World Elsewhere: A Novel by Simon & Schuster

World Elsewhere: A Novel by Simon & Schuster

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Description of World Elsewhere: A Novel by Simon & Schuster

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Manufacturer Description

A moving novel about a young eighteenth-century Frenchman who is forced by circumstance to examine the world beyond his nobility delves into such classic themes as European exploration and civilization versus savagery as it describes his journey to Tahiti, where he falls in love with a native woman. A first novel. 20,000 first printing.

In his first novel, noted literary critic and Yale professor Peter Brooks forges torrid, bare-breasted fiction out of dry historical fact. Based on actual contemporary accounts, World Elsewhere follows an impoverished French aristocrat as he voyages to the South Seas as a member of the expedition that first discovers Tahiti. Fleeing a life of civilized debauchery as well as romantic scandal and financial ruin, Prince Charles of Nassau-Siegen seeks fame and honor aboard the vessel Boudeuse. What he finds instead is a kind of earthly paradise where food falls from the trees, property is meaningless, and beautiful, golden-skinned women offer themselves as freely as the air.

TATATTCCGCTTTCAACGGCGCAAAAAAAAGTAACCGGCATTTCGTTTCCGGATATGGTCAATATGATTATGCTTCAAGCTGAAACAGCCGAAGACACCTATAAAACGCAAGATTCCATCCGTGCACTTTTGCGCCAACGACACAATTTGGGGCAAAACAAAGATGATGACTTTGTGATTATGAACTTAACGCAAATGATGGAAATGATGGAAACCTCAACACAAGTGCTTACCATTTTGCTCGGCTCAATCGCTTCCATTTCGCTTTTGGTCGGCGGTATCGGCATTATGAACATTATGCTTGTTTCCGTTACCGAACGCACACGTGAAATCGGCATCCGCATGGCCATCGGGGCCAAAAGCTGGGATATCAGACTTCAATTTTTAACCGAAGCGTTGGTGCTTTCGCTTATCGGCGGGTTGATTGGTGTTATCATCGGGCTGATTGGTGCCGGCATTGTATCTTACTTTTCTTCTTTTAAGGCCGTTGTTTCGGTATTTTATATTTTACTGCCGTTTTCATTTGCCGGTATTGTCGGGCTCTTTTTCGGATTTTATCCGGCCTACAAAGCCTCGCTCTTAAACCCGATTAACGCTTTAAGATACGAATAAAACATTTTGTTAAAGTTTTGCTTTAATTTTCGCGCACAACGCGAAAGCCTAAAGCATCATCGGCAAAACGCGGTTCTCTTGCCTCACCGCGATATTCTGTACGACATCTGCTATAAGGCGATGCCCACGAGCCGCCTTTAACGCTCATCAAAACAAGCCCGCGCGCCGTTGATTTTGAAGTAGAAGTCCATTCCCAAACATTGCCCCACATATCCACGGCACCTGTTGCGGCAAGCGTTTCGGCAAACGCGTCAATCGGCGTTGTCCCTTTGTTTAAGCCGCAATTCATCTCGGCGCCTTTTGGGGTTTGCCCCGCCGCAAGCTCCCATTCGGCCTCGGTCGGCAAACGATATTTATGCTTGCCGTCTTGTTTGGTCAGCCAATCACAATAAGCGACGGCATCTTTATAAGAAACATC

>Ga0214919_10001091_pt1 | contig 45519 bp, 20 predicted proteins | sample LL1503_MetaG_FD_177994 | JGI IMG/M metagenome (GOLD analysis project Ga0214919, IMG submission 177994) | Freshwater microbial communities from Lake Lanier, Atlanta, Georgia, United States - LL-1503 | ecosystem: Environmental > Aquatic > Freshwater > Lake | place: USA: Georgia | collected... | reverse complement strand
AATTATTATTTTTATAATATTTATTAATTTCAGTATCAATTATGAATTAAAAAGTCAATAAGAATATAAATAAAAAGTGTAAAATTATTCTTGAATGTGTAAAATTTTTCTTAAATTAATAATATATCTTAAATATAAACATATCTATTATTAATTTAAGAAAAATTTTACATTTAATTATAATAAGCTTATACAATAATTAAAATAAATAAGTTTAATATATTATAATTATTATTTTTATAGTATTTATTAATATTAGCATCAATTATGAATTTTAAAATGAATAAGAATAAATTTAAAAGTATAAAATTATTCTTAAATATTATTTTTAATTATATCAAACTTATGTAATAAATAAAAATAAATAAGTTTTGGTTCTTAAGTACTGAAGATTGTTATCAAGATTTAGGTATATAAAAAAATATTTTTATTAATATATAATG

The Tahitians' native grace and spiritual ease calls into question all Charles's assumptions about culture, even as he develops a rapport with a lovely island maiden named Ité. Naturally, there's trouble in paradise: Charles and his shipmates find evidence of warfare, even human sacrifice, and a scuffle with the explorers leaves three natives dead. As the Boudeuse prepares to sail, Charles must decide whether to remain with his beloved Ité or return to the land of history, property, and time.

As one might expect from a writer with Brooks's critical pedigree, the philosophical issues at stake are never far from the surface. His ship's officers, for instance, have a dismaying tendency to talk in chunks of lit-crit exposition: "'Jean-Jacques [Rousseau] isn't writing encomiums to the state of nature. It's the first, uncorrupted society that interests him,' replied Commerson." Such passages aside, Brooks spins a colorful yarn that's more than mere theoretical window-dressing. Prince Charles may be living out the quintessential male fantasy, English-professor-style, but he is a flesh-and-blood hero whose foibles convince.

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